RetailEXPO 2019: Rise of the Machines?

To find out more about how technology is changing the playing field, Mevo spent two incredible days in London at RetailEXPO 2019. There, we gained crucial insight as to how we can adapt, overcome, and emerge victorious in this Darwinian terrain.

Whether consumers realize it or not, the market is evolving at an exponential rate. Dawning with the rise of the internet, the entire landscape of retail markets has transformed into something completely alien compared to just a mere decade ago.

“There’s definitely a lot of innovation and digital products out there made with the intention to enhance the in-store experience,” says Kent R. Bråthen, CEO & Co-founder of Mevo.

“Screens in fitting rooms, digital tables, sensors etc. for product information – and for consumer info, of course. All omnichannel connections helping retailers adapt to the new store/web balance.”

As we took in all of the latest offerings in retail technology and innovation at London’s Olympia Exhibition Centre, we had to wonder: is this what we really want?

Survival Of The Fittest

As retail continues to take on a more digital form, experts argue that talented in-store representatives are of paramount importance in omnichannel retail. Engaged salespeople are the brand’s front-line ambassadors. They enhance the customer’s in-store experience and boost the brand’s reputation.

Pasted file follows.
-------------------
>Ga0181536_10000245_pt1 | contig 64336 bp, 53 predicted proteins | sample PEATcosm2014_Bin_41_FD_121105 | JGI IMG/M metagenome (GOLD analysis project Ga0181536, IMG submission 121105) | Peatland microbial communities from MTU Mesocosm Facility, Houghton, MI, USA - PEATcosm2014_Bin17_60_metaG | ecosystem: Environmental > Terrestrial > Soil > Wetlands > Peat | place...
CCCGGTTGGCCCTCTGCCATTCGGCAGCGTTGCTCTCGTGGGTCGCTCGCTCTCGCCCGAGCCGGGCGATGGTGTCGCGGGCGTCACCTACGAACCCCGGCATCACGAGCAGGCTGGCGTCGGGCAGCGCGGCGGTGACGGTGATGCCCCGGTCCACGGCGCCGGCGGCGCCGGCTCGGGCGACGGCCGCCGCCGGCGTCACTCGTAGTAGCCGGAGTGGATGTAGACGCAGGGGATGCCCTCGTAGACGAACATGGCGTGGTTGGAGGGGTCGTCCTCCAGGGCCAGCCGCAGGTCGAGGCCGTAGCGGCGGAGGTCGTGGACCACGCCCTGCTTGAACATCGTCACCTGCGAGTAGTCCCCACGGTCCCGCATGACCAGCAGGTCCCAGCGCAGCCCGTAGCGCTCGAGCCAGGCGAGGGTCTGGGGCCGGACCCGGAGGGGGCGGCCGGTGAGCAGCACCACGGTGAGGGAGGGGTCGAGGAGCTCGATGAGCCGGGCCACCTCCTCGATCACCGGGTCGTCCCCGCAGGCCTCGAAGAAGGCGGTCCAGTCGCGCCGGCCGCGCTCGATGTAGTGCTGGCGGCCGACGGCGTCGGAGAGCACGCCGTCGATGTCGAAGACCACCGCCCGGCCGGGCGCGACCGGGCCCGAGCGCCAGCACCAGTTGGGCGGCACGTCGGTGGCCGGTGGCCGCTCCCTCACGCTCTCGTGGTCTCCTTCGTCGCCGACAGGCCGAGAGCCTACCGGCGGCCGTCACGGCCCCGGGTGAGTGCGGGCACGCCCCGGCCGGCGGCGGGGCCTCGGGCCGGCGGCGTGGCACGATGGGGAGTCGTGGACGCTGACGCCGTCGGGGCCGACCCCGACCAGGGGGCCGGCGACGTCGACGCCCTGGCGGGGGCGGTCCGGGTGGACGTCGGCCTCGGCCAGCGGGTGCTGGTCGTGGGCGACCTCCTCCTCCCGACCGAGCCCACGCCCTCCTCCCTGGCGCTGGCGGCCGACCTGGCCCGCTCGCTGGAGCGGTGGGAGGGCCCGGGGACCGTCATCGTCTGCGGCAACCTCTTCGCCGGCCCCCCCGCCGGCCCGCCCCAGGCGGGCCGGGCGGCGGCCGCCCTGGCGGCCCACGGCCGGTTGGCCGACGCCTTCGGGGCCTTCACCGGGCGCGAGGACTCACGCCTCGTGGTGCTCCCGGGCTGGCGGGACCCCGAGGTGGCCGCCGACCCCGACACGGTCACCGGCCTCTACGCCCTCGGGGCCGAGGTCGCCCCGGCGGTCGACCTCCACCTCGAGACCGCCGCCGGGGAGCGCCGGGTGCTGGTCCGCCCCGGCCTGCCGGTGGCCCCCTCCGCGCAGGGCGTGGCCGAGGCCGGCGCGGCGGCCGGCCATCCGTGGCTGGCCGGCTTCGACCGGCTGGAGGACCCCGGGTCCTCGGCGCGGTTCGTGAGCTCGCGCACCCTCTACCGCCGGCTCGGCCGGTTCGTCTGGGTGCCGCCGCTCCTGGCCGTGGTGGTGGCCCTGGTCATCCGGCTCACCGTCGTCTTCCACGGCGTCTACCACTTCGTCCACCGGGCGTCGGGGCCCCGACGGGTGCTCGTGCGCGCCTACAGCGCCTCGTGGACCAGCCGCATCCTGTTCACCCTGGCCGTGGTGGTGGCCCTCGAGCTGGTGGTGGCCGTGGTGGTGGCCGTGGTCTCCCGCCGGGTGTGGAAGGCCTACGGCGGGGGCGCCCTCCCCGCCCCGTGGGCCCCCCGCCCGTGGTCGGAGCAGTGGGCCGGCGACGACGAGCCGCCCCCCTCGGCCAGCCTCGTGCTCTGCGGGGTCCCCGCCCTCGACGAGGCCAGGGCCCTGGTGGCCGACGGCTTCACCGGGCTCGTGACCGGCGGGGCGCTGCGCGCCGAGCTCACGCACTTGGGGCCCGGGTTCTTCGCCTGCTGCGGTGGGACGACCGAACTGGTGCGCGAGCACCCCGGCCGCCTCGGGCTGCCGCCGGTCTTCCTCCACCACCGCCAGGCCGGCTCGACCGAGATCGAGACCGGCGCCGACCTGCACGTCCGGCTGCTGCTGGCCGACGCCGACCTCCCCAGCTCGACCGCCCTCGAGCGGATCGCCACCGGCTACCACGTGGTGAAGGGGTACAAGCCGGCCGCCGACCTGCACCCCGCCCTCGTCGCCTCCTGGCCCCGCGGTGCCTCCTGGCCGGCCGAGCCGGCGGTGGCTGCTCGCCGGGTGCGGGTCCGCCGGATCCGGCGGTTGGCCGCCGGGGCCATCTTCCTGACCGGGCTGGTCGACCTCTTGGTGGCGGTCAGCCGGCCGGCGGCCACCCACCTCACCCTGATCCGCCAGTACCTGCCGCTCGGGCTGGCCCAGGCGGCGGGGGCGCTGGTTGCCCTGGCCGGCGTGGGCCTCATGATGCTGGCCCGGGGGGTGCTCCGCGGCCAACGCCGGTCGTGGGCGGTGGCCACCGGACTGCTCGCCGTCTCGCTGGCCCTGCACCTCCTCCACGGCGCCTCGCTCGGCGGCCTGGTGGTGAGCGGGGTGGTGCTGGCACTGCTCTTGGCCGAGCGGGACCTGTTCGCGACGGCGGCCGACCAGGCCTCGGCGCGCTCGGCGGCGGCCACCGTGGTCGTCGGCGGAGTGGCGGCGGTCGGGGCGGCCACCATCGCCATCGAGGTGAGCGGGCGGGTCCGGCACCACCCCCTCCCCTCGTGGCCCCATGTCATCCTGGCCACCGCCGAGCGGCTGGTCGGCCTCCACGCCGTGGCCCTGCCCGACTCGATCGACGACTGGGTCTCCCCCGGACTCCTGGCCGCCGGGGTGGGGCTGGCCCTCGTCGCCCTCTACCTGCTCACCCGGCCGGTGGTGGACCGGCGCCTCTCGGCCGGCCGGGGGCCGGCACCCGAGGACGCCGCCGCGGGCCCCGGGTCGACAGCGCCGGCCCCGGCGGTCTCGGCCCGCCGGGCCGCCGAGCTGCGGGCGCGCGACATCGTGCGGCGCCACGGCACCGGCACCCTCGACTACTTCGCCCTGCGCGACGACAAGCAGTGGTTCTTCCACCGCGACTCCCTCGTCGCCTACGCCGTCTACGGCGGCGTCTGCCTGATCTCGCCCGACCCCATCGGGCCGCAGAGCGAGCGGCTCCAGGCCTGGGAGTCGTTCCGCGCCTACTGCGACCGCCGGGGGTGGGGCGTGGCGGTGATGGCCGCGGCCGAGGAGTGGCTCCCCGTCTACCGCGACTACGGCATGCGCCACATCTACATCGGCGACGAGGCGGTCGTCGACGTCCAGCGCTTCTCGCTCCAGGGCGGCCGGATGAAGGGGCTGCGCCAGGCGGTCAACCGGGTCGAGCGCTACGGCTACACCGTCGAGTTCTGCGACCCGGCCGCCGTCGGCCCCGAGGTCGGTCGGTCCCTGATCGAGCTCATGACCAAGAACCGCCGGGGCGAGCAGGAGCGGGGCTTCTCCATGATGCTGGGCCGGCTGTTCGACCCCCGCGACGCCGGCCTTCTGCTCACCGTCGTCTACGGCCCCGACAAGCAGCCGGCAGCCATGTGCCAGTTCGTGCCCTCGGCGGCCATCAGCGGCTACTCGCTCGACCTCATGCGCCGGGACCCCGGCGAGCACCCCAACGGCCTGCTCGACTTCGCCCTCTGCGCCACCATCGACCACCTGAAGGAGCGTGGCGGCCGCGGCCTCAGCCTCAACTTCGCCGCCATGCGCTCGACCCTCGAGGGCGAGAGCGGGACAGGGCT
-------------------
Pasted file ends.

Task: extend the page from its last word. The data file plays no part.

While much can be praised about the capabilities of analytics and the appeal of increasingly sophisticated—and even quirky—robots, there’s a certain degree of creativity and insight into human behavior that, so far at least, can’t be replicated. In other words, where is the right balance between technology and nature?

“We don’t know the breaking point yet,” says Kent, “but with all the great tech on the way, we will get answers for sure. However, people still are, and will be, an important X factor.”

With all this cutting-edge technology, people have yet to design an algorithm that can compete with the interpersonal connection of a skilled store associate.

“Don’t get me wrong,” he adds, “I really love technology. I just love people more.”

“The robots I interacted with were great; smart, funny and quirky,” stated Kent. “But I strongly believe in people and human interaction. We have not yet reached the point where we can match the wonderful dimensions of flesh and blood.”

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